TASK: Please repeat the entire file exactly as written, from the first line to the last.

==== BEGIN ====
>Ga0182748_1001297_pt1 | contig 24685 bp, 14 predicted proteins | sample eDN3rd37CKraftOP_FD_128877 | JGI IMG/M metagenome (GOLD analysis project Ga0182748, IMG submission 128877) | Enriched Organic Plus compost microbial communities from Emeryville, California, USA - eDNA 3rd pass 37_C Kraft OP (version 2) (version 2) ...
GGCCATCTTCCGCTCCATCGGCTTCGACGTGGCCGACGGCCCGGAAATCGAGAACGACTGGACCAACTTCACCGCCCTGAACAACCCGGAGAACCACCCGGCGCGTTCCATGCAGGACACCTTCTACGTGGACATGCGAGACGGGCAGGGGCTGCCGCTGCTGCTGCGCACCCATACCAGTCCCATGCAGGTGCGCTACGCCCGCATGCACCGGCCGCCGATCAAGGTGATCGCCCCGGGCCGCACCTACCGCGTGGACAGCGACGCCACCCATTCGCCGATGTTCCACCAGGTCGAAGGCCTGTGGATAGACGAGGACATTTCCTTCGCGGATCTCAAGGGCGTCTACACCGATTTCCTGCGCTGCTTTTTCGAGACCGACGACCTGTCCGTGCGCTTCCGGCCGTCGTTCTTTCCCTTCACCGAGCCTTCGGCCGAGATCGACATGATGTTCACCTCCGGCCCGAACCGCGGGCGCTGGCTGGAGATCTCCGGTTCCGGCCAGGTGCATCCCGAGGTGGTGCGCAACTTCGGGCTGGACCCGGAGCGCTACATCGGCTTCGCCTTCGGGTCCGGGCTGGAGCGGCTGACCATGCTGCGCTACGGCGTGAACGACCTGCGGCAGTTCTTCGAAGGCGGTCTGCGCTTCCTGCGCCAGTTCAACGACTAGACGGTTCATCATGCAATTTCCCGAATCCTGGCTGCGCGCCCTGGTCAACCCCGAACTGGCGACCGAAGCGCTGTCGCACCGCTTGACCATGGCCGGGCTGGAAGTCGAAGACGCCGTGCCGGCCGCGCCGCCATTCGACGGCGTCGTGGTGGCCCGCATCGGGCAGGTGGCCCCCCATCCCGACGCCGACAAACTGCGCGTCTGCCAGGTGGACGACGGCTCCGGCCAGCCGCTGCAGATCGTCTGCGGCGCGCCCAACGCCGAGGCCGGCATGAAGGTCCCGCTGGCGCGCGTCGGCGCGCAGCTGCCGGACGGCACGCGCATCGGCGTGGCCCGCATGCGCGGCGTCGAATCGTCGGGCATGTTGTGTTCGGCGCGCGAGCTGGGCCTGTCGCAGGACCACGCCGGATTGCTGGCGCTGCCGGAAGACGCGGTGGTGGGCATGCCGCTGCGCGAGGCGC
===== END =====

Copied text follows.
>Ga0182748_1001297_pt1 | contig 24685 bp, 14 predicted proteins | sample eDN3rd37CKraftOP_FD_128877 | JGI IMG/M metagenome (GOLD analysis project Ga0182748, IMG submission 128877) | Enriched Organic Plus compost microbial communities from Emeryville, California, USA - eDNA 3rd pass 37_C Kraft OP (version 2) (version 2) ...
GGCCATCTTCCGCTCCATCGGCTTCGACGTGGCCGACGGCCCGGAAATCGAGAACGACTGGACCAACTTCACCGCCCTGAACAACCCGGAGAACCACCCGGCGCGTTCCATGCAGGACACCTTCTACGTGGACATGCGAGACGGGCAGGGGCTGCCGCTGCTGCTGCGCACCCATACCAGTCCCATGCAGGTGCGCTACGCCCGCATGCACCGGCCGCCGATCAAGGTGATCGCCCCGGGCCGCACCTACCGCGTGGACAGCGACGCCACCCATTCGCCGATGTTCCACCAGGTCGAAGGCCTGTGGATAGACGAGGACATTTCCTTCGCGGATCTCAAGGGCGTCTACACCGATTTCCTGCGCTGCTTTTTCGAGACCGACGACCTGTCCGTGCGCTTCCGGCCGTCGTTCTTTCCCTTCACCGAGCCTTCGGCCGAGATCGACATGATGTTCACCTCCGGCCCGAACCGCGGGCGCTGGCTGGAGATCTCCGGTTCCGGCCAGGTGCATCCCGAGGTGGTGCGCAACTTCGGGCTGGACCCGGAGCGCTACATCGGCTTCGCCTTCGGGTCCGGGCTGGAGCGGCTGACCATGCTGCGCTACGGCGTGAACGACCTGCGGCAGTTCTTCGAAGGCGGTCTGCGCTTCCTGCGCCAGTTCAACGACTAGACGGTTCATCATGCAATTTCCCGAATCCTGGCTGCGCGCCCTGGTCAACCCCGAACTGGCGACCGAAGCGCTGTCGCACCGCTTGACCATGGCCGGGCTGGAAGTCGAAGACGCCGTGCCGGCCGCGCCGCCATTCGACGGCGTCGTGGTGGCCCGCATCGGGCAGGTGGCCCCCCATCCCGACGCCGACAAACTGCGCGTCTGCCAGGTGGACGACGGCTCCGGCCAGCCGCTGCAGATCGTCTGCGGCGCGCCCAACGCCGAGGCCGGCATGAAGGTCCCGCTGGCGCGCGTCGGCGCGCAGCTGCCGGACGGCACGCGCATCGGCGTGGCCCGCATGCGCGGCGTCGAATCGTCGGGCATGTTGTGTTCGGCGCGCGAGCTGGGCCTGTCGCAGGACCACGCCGGATTGCTGGCGCTGCCGGAAGACGCGGTGGTGGGCATGCCGCTGCGCGAGGCGC